Low blood glucose is defined as a blood glucose level below 70 mg/dl if your meter measures whole blood, or 80 mg/dl or below if it measures
(a plasma blood glucose of 90 mg/dl or below with symptoms is also a sign of hypoglycemia). One of the most common causes of low blood glucose is too much physical activity. In fact, moderate to intense exercise may cause your blood glucose to drop for the next 24 hours following exercise. This post-exercise hypoglycemia is often referred to as the \”lag effect\” of exercise. Basically, when you exercise, the body uses two sources of fuel, sugar and free fatty acids (that is, fat) to generate energy. The sugar comes from the blood, the liver and the muscles. The sugar is stored in the liver and muscle in a form called glycogen. During the first 15 minutes of exercise, most of the sugar for fuel comes from either the blood stream or the muscle glycogen, which is converted back to sugar. After 15 minutes of exercise, however, the fuel starts to come more from the glycogen stored in the liver. After 30 minutes of exercise, the body begins to get more of its energy from the free fatty acids. As a result, exercise can deplete sugar levels and glycogen stores. The body will replace these glycogen stores but this process may take 4 to 6 hours, even 12 to 24 hours with more intense activity. During this rebuilding of glycogen stores, a person with diabetes can be at higher risk for hypoglycemia. Here are tips for safe exercising.
Check your blood glucose before exercising to make sure your blood glucose is sufficient and/or consume an appropriate snack. Avoid exercise at the peak of your insulin action. Avoid late evening exercise. Exercise should be completed 2 hours before bedtime. Avoid alcohol consumption prior to or immediately after exercise. Avoid hot tubs, saunas and steam rooms directly after exercise. These continue to maintain an increased heart rate and may continue to lower your blood glucose. Limit your exercise sessions to 1 or 2 per day. Additional sessions increase the likelihood of hypoglycemia. In the past, it was believed that injecting insulin into exercising muscle increased absorption of the insulin resulting in hypoglycemia; now it is believed that the timing and action of the insulin are more likely to be the key factors. Check your blood glucose immediately after exercise to prevent low blood glucose from occurring hours after exercise. It may also be necessary to check your blood glucose more often for 2 to 4 hours after exercise. Moderate intense exercise may cause your blood glucose to drop for the next 24 hours following exercise Follow post-exercise snack guidelines. If you are not scheduled for a snack or a meal for 30-60 minutes after exercise, 15 grams of carbohydrate should be sufficient to prevent a low blood glucose. If no meal or snack is scheduled for more than one hour, take 15 grams of carbohydrate and 7-8 grams of protein.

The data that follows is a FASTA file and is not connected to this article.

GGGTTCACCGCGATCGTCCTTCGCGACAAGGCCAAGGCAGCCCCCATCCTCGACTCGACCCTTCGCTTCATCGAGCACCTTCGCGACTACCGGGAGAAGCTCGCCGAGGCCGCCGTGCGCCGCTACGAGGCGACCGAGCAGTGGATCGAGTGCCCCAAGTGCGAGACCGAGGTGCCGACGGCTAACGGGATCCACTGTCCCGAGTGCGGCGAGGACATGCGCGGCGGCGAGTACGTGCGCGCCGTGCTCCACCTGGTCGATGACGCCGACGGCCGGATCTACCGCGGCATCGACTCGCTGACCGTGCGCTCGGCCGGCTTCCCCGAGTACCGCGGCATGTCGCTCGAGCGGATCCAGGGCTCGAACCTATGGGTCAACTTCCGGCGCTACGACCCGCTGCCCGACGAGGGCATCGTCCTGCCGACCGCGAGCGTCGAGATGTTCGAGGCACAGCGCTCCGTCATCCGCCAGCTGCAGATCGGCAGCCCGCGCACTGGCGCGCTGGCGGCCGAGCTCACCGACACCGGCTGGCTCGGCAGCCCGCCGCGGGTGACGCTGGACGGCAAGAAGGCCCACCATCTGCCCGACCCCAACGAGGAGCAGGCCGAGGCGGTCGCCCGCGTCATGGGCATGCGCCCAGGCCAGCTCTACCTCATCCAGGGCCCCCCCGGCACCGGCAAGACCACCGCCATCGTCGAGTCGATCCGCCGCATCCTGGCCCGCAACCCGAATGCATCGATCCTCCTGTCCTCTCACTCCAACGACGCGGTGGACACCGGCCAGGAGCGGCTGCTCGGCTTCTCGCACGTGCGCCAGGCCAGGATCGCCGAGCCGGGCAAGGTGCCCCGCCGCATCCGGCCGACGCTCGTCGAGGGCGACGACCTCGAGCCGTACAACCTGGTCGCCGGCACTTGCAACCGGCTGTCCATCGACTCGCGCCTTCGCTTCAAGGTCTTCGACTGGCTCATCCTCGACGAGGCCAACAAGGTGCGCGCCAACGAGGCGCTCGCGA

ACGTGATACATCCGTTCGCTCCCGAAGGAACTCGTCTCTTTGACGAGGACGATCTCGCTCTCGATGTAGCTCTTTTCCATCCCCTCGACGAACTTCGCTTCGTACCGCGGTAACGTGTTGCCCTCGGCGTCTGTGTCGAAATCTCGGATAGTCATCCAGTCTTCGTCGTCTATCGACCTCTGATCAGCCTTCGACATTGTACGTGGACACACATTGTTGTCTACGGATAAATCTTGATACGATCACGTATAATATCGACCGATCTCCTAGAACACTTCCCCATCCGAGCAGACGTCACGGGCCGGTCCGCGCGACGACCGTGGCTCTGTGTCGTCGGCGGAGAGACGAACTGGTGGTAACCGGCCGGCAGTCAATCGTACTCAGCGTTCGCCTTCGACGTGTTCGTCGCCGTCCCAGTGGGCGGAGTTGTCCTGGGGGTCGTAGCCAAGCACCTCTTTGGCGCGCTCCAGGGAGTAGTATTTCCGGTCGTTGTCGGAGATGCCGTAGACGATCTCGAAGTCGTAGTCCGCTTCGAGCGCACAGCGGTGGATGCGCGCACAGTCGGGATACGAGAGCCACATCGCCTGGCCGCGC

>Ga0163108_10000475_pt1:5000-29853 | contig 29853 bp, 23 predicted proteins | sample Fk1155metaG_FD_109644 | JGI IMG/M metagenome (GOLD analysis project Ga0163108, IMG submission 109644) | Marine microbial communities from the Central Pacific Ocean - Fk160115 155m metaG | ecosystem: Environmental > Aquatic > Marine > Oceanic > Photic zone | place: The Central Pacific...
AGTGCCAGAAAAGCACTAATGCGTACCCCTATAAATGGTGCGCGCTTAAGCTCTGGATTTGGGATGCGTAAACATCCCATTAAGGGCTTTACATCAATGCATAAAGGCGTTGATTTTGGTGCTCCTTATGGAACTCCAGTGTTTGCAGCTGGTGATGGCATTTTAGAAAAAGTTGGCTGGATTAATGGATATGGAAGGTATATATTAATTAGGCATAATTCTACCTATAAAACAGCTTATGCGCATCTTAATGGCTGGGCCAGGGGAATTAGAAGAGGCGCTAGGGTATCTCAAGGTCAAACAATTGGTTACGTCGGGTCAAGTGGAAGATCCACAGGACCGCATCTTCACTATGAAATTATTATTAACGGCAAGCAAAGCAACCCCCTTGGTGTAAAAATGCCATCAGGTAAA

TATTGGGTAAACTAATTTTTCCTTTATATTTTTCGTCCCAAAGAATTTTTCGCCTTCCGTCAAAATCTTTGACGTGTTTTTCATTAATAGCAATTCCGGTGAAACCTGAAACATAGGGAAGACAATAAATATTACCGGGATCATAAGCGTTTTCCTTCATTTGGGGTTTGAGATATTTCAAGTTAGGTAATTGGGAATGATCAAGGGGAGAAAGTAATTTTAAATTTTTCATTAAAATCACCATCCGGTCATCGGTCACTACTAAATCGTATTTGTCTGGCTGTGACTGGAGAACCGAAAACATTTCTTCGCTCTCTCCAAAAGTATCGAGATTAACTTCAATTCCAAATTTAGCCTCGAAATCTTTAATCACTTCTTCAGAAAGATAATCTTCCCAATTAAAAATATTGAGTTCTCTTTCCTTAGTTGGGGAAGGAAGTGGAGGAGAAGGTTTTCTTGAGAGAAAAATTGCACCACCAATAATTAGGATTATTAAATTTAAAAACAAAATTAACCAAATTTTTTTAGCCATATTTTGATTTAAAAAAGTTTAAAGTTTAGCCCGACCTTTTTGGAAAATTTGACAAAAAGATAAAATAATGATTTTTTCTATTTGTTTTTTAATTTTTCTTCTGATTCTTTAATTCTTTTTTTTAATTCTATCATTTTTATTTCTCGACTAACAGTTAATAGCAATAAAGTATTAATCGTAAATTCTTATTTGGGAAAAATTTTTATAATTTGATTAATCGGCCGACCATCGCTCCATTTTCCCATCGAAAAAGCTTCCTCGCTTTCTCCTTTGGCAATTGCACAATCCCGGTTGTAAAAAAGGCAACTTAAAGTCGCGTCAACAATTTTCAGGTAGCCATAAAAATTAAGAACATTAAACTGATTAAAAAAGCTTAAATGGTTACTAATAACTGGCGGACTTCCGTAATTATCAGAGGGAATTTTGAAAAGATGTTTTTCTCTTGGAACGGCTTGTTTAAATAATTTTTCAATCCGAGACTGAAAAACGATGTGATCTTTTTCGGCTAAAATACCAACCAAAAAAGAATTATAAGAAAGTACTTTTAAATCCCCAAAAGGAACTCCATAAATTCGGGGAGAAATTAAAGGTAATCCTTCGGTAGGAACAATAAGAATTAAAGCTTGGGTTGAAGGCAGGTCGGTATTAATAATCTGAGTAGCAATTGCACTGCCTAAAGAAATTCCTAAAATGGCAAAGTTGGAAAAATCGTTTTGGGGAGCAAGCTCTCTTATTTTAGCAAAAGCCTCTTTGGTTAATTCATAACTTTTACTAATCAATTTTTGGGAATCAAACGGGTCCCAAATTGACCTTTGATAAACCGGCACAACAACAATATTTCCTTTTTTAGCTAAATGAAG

Increase carbohydrates before exercise. Decrease the dose of active insulin for the next exercise session. Consider decreasing the insulin dosage following exercise. If your blood glucose at bedtime is still less than 100 mg/dl, double your bedtime snack, or if possible, decrease your insulin dose acting during bedtime. Sometimes exercise or physical exertion occurs spontaneously or is unplanned. You may need extra food at these times in order to maintain the balance between your insulin or oral medication and the energy needed to exercise. A number of factors will determine if you need food and how much food is necessary. Snacks may be necessary for exercise beginning 2 hours or more after your last meal. Snacks may be needed for exercise lasting 1 hour or more. Long duration or all-day activities may require both a snack adjustment and an insulin adjustment. If you are attempting to lose weight, adjust your insulin or medication rather than eating extra food. Be sure to talk to your diabetes educator for more information about how exercise will work best with your diabetes. Find more information about physical activity and diabetes in Staying Healthy with Diabetes в Physical Activity Fitness available from the When you exercise your muscles need more glucose to supply energy. In response, your liver increases the amount of glucose it releases into your bloodstream. Remember, however, that the glucose needs insulin in order to be used by your muscles.
So if you do not have enough insulin available, your blood glucose levels can actually increase right after exercise. Basically, stimulated by the demand from your exercising muscles, your body is pouring glucose into your bloodstream. If you do not have enough insulin available to \”unlock the door\” to your muscles, the glucose cannot get into your muscles to provide needed energy. The end result is that glucose backs-up in your bloodstream, causing higher blood glucose readings. Consult your doctor before starting an exercise program. If you are over the age of 35 you may need a stress test. Pick an exercise that you enjoy. Check your blood sugar before and after exercise. Do not exercise if your blood sugar is over 250 mg/dl and you have ketones. If your blood sugar is over 250 but no ketones are present, follow these guidelines: Type 1: If blood sugars are 300 or more, test within 5-10 minutes of begining exercise. If your blood sugar is dropping, you may continue. If it is not dropping, stop exercising. Plan exercise to prevent low blood sugar reactions. Exercise 1 to 1 hours after eating. Always carry a carbohydrate snack (juice, glucose tablets, etc. ) with you. Drink plenty of fluids. Wear shoes and equipment that fit well. Find more information about physical activity and diabetes in Staying Healthy with Diabetes в Physical Activity Fitness available from the.